Lines 2 and 3 import our required Python packages while Lines 6-9 parse our command line arguments.

We only need a single argument here, --image, which is the path to our input image on disk, where we wish to apply the histogram equalization.

With the command line arguments parsed, we can move on to the next step:

# load the input image from disk and convert it to grayscale
print("[INFO] loading input image...")
image = cv2.imread(args["image"])
gray = cv2.cvtColor(image, cv2.COLOR_BGR2GRAY)

# apply histogram equalization
print("[INFO] performing histogram equalization...")
equalized = cv2.equalizeHist(gray)

Line 13 loads our image from disk, while Line 14 converts our image from RGB to grayscale.

Line 18 performs basic histogram equalization using the cv2.equalizeHist function. The only required argument we must pass in is the grayscale/single-channel image.

Note: When performing histogram equalization with OpenCV, we must supply a grayscale/single-channel image. If we try to pass in a multi-channel image, OpenCV will throw an error. To perform histogram equalization on a multi-channel image, you would need to (1) split the image into its respective channels, (2) equalize each channel, and (3) merge the channels back together.

The final step is to show our output images:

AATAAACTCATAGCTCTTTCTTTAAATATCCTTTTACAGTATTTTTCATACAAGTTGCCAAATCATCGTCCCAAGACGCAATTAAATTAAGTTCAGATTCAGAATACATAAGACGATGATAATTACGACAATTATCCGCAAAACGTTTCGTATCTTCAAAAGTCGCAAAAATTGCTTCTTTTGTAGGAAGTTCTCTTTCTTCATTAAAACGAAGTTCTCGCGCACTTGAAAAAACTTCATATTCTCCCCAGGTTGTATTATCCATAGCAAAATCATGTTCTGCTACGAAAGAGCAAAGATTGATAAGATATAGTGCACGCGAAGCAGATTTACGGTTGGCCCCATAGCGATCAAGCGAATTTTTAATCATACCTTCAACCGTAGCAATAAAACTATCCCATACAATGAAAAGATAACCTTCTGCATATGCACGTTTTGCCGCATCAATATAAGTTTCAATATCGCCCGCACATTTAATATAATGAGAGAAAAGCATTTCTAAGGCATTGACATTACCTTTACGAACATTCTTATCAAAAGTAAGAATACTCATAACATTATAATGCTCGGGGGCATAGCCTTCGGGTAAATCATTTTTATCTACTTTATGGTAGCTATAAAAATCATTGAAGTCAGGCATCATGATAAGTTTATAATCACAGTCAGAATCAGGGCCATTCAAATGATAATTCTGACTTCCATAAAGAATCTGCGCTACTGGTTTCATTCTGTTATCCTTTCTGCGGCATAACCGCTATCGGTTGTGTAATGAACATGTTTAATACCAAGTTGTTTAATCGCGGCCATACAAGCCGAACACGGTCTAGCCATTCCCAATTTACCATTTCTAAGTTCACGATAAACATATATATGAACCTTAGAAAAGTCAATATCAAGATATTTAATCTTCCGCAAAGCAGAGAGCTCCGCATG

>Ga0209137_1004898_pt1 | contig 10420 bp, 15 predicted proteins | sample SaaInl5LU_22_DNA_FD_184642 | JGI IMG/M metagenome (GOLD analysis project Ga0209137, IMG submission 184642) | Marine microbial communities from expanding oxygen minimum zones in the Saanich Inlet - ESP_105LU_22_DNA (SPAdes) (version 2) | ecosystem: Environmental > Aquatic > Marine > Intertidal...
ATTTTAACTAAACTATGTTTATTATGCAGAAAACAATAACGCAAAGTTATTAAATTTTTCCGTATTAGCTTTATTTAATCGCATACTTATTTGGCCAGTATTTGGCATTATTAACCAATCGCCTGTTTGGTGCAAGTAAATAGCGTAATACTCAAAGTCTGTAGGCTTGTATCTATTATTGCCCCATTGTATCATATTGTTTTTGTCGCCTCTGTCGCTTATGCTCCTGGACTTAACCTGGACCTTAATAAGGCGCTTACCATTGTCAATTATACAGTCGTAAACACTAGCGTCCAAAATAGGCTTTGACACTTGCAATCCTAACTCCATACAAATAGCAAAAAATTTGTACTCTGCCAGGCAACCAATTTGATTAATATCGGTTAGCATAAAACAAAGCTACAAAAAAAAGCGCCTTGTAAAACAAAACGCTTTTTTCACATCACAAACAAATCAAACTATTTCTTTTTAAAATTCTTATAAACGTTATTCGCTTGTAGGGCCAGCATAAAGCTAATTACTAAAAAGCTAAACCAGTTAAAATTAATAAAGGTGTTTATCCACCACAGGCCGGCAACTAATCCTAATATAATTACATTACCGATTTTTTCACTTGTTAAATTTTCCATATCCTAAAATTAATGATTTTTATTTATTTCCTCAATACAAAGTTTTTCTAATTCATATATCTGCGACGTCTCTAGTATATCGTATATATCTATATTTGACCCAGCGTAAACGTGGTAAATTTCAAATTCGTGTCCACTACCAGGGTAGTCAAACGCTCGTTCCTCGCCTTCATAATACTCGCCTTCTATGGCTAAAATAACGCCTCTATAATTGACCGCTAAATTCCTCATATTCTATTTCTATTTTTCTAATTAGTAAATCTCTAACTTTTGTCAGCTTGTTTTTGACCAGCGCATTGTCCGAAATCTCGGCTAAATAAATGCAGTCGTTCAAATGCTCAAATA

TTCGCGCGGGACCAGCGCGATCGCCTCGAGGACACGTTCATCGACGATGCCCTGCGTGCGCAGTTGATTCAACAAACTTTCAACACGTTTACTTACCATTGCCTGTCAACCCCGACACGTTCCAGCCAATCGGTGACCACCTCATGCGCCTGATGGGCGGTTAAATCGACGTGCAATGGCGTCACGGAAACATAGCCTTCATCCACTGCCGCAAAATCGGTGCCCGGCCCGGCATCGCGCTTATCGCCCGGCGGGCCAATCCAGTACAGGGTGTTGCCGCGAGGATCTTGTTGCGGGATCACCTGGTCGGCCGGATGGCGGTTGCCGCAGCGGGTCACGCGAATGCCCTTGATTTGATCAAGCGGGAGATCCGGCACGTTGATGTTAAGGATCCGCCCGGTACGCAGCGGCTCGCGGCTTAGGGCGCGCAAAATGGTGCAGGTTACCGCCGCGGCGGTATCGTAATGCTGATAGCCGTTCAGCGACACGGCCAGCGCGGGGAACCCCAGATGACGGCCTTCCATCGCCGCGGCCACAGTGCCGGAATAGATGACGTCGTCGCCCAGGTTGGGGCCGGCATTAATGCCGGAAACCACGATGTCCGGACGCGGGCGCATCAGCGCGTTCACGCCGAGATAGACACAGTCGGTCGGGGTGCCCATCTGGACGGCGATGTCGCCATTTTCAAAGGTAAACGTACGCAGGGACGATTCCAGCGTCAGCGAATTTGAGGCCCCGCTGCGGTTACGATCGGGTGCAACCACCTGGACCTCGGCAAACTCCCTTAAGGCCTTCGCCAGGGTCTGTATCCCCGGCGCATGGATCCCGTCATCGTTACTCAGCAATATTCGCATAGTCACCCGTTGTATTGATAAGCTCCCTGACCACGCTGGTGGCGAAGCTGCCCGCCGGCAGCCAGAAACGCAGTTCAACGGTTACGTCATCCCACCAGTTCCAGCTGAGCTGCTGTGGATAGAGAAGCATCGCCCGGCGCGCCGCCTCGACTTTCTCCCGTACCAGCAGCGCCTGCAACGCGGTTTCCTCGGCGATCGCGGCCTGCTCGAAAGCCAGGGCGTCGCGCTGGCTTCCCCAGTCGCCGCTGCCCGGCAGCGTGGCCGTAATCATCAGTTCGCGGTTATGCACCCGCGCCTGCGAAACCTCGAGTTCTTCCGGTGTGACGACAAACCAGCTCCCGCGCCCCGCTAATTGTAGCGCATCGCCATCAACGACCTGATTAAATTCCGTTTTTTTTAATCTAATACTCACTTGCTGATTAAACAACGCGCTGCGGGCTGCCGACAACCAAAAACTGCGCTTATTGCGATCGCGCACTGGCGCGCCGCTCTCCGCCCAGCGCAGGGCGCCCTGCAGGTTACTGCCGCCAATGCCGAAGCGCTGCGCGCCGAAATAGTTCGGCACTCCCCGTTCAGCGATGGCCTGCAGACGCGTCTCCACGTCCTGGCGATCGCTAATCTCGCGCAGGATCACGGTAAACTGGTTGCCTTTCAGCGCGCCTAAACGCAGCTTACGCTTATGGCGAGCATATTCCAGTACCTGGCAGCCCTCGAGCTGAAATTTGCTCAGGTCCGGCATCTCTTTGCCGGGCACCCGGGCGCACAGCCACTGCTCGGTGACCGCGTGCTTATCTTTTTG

# show the original grayscale image and equalized image
cv2.imshow("Input", gray)
cv2.imshow("Histogram Equalization", equalized)
cv2.waitKey(0)

Here, we are displaying our input gray image along with the histogram equalized image.

OpenCV histogram equalization results

We are now ready to apply basic histogram equalization with OpenCV!

Be sure to access the “Downloads” section of this tutorial to retrieve the source code and example images.

From there, open a terminal and execute the following command:

$ python simple_equalization.py --image images/moon.png
[INFO] loading input image...
[INFO] performing histogram equalization...
Figure 7: Applying histogram equalization with OpenCV, we increase the global contrast in the output image.

On the top, we have the original input image of the moon. The bottom shows the output after applying histogram equalization. Notice that we have boosted the image’s global contrast.

Let’s try a different image, this one of an under-exposed photograph:

$ python simple_equalization.py --image images/dog.png
[INFO] loading input image...
[INFO] performing histogram equalization...